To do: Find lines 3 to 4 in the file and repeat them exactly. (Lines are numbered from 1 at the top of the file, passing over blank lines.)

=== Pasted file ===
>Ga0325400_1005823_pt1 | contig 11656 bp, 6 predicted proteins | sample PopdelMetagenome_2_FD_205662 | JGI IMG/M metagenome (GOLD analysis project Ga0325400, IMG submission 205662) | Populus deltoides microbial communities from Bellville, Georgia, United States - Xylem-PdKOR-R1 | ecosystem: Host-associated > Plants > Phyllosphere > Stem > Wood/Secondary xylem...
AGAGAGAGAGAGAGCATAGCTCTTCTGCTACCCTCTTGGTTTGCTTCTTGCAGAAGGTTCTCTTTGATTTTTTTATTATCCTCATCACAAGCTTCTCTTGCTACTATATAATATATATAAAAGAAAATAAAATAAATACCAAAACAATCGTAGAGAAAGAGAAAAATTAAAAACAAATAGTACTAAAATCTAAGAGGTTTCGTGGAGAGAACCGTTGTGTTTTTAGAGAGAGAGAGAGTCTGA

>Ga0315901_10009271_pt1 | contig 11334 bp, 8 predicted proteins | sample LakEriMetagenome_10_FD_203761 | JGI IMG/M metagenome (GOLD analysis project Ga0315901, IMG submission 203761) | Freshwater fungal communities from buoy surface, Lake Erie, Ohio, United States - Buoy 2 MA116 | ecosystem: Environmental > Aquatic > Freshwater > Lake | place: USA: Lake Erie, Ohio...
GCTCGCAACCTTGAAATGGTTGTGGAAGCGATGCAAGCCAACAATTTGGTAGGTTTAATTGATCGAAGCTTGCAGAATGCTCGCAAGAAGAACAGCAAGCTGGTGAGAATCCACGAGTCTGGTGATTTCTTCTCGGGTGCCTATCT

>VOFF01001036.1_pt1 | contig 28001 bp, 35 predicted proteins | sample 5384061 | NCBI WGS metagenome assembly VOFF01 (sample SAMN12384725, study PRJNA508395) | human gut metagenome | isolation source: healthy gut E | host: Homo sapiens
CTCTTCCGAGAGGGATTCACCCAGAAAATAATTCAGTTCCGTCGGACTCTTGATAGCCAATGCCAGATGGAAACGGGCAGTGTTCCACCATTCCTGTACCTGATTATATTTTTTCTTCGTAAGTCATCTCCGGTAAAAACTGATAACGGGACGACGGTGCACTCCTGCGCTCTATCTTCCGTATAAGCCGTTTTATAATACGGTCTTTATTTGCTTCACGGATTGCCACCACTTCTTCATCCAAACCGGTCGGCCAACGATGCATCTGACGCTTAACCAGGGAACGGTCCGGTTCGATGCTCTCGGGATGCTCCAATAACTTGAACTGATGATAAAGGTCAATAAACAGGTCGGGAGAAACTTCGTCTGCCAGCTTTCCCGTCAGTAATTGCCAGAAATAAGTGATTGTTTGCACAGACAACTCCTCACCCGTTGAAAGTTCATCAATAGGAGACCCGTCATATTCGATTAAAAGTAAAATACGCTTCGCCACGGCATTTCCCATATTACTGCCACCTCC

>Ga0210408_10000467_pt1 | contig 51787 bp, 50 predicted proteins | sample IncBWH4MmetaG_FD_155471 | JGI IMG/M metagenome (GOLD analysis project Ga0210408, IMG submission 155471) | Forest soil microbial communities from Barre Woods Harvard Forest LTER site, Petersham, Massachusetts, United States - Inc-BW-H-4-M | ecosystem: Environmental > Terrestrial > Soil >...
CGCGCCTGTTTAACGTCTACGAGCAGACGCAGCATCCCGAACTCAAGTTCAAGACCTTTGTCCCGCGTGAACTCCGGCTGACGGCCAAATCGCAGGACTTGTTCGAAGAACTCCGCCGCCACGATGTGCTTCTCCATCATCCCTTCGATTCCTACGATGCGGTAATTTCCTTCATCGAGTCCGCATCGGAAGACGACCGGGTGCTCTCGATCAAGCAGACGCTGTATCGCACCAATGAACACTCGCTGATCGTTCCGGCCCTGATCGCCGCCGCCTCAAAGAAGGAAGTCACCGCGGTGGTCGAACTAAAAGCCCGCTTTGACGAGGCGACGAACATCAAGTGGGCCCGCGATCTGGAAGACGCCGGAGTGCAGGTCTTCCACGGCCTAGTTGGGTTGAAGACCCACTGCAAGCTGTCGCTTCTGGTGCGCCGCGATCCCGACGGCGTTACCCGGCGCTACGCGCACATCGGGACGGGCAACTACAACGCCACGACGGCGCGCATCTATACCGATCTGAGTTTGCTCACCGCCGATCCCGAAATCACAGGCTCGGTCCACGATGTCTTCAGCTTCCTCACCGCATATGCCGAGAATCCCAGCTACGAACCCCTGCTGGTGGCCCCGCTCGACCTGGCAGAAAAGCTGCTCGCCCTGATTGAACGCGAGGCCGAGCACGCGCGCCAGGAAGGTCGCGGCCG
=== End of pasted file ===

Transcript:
>Ga0315901_10009271_pt1 | contig 11334 bp, 8 predicted proteins | sample LakEriMetagenome_10_FD_203761 | JGI IMG/M metagenome (GOLD analysis project Ga0315901, IMG submission 203761) | Freshwater fungal communities from buoy surface, Lake Erie, Ohio, United States - Buoy 2 MA116 | ecosystem: Environmental > Aquatic > Freshwater > Lake | place: USA: Lake Erie, Ohio...
GCTCGCAACCTTGAAATGGTTGTGGAAGCGATGCAAGCCAACAATTTGGTAGGTTTAATTGATCGAAGCTTGCAGAATGCTCGCAAGAAGAACAGCAAGCTGGTGAGAATCCACGAGTCTGGTGATTTCTTCTCGGGTGCCTATCT